UNLESS you live on Mars, you will have obviously read about the ground-breaking climate change deal reached in Paris over the weekend.
Sure, it will only come into force if 55 countries responsible for at least 55% of emissions ratify the deal. And we know that in the US in particular, given the huge political divide, the Obama administration is going to have a tough battle on its hands.
Still, though, it is amazing that so many countries signed on the dotted line to a deal that will potentially lead to intrusive, independent re-examination of climate change policies every five years. In effect, countries have opened themselves up to the same kind of repeated external evaluations that led up to the Paris talks. On paper, this latest deal therefore goes much further than the 1997 Kyoto Protocol.
You will also have to be living on Mars to have missed the other big news this morning: The now confirmed Dow Chemical and DuPont merger, which I first discussed last Friday when the deal was just a strong rumour.
The chemicals industry needs an explosion of new innovation to cope with the fact that the debate about human-made climate change is over, as the Paris deal further underlines. It is no exaggeration to say that chemicals and polymers producers will lose their very licenses to operate unless they find more sustainable solutions through greater innovation.
But is there a risk that Dow and DuPont will instead cut back on R&D spending? Yes, is the conclusion of Andrew Hartung, former head of business development for DuPont and Pepsico, who wrote in Forbes:
The companies are no closer aligned with market trends than before. In fact, lacking people in innovation positions (product development, R&D and marketing) they are very likely to become even further removed from the leading trends that could create breakthrough products.
Competition will be reduced short-term, so there will be less price pressure. But longer-term innovation will shift to larger companies like BASF or Bayer, or smaller companies like Monsanto and Syngenta. Or even companies currently not on the industry radar – as well as universities. DuPont and Dow will be removed from the leading edge of competition – the innovation edge – and will much more likely miss the next wave of products in all markets as new competitors emerge, and existing competitors intensify competition.
There will be no resources to develop or manage new innovations that emerge internally, or externally. The much smaller staffs will have no bandwidth to explore new technologies, new products, new go-to-market channels or new ways of doing business. There will be no resources for white space teams to explore market shifts, consider major threats to their “core,” or develop potentially disruptive businesses that will generate future growth. They will stagnate as overworked employees pour all their effort into defending the old core businesses, which will become outdated.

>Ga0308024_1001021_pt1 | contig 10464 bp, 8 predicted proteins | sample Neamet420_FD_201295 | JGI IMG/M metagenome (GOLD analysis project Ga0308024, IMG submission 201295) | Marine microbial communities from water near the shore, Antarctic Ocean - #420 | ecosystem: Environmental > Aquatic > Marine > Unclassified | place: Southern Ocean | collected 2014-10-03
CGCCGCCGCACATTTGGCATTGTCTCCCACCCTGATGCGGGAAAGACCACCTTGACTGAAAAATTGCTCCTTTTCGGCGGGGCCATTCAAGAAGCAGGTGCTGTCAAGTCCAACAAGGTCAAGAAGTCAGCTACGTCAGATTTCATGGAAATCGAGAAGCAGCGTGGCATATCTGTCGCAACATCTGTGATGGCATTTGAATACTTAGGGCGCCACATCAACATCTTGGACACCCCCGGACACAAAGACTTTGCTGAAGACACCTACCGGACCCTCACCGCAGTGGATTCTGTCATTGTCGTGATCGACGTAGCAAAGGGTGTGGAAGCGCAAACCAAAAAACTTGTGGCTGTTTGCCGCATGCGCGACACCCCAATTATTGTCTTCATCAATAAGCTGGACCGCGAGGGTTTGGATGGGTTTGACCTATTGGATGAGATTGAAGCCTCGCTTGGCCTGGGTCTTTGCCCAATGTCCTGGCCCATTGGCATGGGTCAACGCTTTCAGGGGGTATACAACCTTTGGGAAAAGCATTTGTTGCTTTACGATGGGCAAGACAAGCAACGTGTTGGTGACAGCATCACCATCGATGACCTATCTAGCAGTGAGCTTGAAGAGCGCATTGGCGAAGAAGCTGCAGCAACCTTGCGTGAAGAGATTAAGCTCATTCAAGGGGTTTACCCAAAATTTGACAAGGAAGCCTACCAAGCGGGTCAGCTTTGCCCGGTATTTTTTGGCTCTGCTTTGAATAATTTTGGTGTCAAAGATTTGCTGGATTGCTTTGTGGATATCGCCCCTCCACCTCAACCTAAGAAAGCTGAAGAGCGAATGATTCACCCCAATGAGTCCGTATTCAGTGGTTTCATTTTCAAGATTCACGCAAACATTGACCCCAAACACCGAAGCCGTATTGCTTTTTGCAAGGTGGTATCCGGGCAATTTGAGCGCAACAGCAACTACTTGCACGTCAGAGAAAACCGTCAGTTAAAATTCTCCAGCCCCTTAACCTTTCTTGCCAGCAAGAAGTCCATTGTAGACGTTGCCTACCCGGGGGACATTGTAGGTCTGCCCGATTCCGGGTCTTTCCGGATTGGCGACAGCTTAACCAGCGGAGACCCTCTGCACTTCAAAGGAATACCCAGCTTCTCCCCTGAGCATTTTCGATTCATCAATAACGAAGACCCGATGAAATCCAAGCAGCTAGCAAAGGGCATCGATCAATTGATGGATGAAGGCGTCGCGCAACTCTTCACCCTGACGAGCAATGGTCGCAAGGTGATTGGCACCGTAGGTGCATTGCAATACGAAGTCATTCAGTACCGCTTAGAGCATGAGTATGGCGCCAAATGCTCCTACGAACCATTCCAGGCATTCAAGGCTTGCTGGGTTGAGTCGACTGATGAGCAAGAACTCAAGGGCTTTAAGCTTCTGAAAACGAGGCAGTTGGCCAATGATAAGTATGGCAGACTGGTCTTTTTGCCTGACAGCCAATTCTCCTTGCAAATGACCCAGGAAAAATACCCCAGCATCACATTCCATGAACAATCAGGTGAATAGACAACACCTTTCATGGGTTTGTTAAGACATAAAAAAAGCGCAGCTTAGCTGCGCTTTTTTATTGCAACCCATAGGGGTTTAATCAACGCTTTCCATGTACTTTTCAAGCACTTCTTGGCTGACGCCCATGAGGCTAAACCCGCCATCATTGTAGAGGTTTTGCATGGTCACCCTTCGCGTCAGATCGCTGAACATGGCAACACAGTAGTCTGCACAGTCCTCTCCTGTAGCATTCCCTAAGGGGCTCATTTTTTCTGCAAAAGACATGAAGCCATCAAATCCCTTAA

Elsewhere you can easily also read about the role that activist investors played in this deal. The suggestion is that they are more interested in short-term equity values than in long-term growth.
All of this may be grossly unfair, and I hope Dow and DuPont executives come out of their corner fighting, to first provide the words that discredit these views – and then follow up the words with concrete action.
The thing is that the chemicals industry as a whole, not just Dow and DuPont, has to re-invent itself to find its place in a New Normal world where sustainability will not be the only challenge. So too will affordability because of demographics.
The speed of change will be quit dizzying over the next five years, leaving those companies that fail to sufficiently innovate trapped in a cycle of ever-bigger mergers, spin-offs and other cost cutting initiatives.
Last Wednesday, I discussed the disruption taking place in one just major end-use industry for chemicals and polymers – autos.
On this theme, here is another example of this extraordinary pace of disruption: How internal combustion engines and, of course, cars are getting smaller thanks to improved engine technology. An engine as small as small as just 660ccs might soon be delivering the same horsepower, but with much better fuel economy as an old two-litre plus gasoline guzzler. Smaller cars mean less demand growth for plastics.
“But surely, this is something I only have to worry about in the far distant future? For the time being, plastics demand in key-end industries like autos is soaring.”
No. As fellow blogger Paul Hodges points out in this excellent post, light-weight steel has already started to eat into market share for plastics in the US.